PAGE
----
The instructions given to the jury and the specific interrogatories submitted to it correctly stated the law of New York relating to the doctrine of the last clear chance. Kumkumian v. City of New York, 1953, 305 N.Y. 167, 111 N.E.2d 865; Chadwick v. City of New York, 1950, 301 N.Y. 176, 93 N.E.2d 625; Panarese v. Union Ry. Co., 1953, 261 N.Y. 233, 185 N.E. 84; Woloszynowski v. New York Central R.R. Co., 1930, 254 N.Y. 206, 172 N.E. 471. In view of this, the answers of the jury to the specific interrogatories and the verdict rendered consistently with them cannot be disturbed if there is evidence sufficient to sustain them. The appellant urges that there was no evidence from which the jury could find either that the plaintiff was in a position of peril from which he could not extricate himself or that any member of the defendant’s locomotive crew knew he was in such peril. We find no merit in either contention.
The appellant’s first contention appears to be based on the suggestion that in order to avoid being struck by the locomotive plaintiff need only have dropped to the ground beneath the underrigging of the locomotive. But whether by so doing the plaintiff would have escaped injury or even whether there was time for the plaintiff to take such action were questions for the jury. Since the evidence disclosed that plaintiff had been knocked to the ground; and that subsequently his clothes had been torn and he had been injured by the underrigging, the jury’s answer to the first interrogatory was supported by the evidence.
Nor do we think that there was insufficient evidence to support the jury’s finding that a responsible member of the defendant’s locomotive crew knew of plaintiff’s peril. The engineer admitted that he had seen the plaintiff and that he knew of the narrow clearance between the tracks. Thus there was evidence from which the jury could find that the engineer, at a time when he could have stopped his locomotive before it would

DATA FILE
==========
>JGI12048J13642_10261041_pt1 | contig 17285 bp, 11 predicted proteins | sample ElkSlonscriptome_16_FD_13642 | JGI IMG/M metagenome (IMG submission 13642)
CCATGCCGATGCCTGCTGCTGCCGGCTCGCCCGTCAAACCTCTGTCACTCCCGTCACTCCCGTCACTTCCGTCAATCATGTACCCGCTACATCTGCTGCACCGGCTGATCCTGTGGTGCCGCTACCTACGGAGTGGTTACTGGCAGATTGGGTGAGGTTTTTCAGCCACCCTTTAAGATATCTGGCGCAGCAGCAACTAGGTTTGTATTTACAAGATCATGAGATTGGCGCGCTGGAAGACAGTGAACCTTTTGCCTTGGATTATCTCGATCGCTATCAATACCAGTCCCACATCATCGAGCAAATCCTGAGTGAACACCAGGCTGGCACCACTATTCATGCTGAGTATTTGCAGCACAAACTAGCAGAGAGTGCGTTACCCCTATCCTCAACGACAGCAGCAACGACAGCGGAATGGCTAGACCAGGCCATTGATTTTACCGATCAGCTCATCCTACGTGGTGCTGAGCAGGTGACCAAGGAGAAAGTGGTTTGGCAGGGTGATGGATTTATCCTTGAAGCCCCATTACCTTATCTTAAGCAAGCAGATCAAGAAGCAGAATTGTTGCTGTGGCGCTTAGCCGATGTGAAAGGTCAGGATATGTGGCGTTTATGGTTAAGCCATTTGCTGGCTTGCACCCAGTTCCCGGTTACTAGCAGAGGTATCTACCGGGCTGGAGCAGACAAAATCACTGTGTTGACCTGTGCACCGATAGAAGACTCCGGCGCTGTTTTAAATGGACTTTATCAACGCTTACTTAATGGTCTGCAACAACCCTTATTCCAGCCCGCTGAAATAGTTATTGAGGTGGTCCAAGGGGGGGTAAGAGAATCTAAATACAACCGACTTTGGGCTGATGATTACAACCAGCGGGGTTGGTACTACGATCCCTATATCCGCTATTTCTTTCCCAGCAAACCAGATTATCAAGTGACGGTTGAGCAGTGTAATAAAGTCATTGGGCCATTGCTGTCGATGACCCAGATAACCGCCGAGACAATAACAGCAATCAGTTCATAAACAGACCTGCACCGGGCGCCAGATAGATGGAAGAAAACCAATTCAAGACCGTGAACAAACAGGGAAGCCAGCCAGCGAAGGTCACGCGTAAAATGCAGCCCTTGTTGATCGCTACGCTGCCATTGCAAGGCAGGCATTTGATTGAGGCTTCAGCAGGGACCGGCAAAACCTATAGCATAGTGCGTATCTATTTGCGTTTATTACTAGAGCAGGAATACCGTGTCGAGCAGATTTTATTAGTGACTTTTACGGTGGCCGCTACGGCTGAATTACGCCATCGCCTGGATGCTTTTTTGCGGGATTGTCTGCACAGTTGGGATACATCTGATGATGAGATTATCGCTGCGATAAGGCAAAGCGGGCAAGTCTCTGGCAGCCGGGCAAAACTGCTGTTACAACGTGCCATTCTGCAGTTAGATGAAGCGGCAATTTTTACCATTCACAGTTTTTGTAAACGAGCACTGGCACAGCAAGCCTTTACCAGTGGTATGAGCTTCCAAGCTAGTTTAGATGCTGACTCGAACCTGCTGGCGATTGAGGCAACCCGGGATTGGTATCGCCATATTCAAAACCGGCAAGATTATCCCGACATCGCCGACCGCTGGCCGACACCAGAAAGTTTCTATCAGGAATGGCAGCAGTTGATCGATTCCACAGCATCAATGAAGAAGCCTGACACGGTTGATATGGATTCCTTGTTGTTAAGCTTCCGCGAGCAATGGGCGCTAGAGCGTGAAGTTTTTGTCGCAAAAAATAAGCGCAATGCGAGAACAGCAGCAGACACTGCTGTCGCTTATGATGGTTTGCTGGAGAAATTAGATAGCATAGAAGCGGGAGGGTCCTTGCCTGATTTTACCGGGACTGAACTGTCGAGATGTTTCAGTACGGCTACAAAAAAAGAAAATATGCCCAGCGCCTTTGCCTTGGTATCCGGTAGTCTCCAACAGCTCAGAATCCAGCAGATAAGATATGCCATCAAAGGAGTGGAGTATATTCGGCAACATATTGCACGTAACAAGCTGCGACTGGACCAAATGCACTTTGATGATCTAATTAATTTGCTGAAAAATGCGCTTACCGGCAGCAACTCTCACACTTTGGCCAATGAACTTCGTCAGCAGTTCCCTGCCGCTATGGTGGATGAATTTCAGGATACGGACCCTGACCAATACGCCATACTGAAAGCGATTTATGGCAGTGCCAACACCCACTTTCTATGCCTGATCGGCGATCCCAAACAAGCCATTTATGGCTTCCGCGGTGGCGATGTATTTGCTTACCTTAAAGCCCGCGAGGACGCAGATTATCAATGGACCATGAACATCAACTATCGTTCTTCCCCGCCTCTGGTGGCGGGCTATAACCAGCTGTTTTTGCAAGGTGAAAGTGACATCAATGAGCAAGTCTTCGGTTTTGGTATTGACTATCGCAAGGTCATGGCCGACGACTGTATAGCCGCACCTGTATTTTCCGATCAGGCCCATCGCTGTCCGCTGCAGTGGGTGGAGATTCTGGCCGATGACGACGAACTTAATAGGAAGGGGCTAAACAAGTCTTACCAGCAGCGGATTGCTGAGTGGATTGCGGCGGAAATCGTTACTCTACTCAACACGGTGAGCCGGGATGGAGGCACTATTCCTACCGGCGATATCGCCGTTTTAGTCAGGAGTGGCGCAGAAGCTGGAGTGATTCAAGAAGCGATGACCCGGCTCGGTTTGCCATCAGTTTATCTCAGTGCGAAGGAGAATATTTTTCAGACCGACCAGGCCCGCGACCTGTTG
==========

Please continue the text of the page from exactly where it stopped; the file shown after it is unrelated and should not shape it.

reach the plaintiff, was aware that the plaintiff had placed himself in a position of peril from which he could not remove himself.
First: Was the plaintiff, Cleary, at the time just prior to the accident in such a dangerous situation that he had lost all ability to extricate himself therefrom?
Second: If your answer to question “First” is in the affirmative, did the defendant’s engineer, Keilt, or any responsible member of the defendant’s locomotive crew know of Cleary’s inextricable peril just prior to the accident?
Third: If your answers to questions “First” and “Second” are in the affirmative, did the defendant’s engineer, Keilt, or any responsible member of the defendant’s locomotive crew, have an opportunity to avert the peril to Cleary and its consequences?
Fourth: If your answers to questions “First,” “Second” and “Third” are all in the affirmative, was there a failure of a reasonable effort by the defendant’s engineer, Keilt, or by any responsible member of the defendant’s locomotive crew to avert the peril to Cleary and its consequences?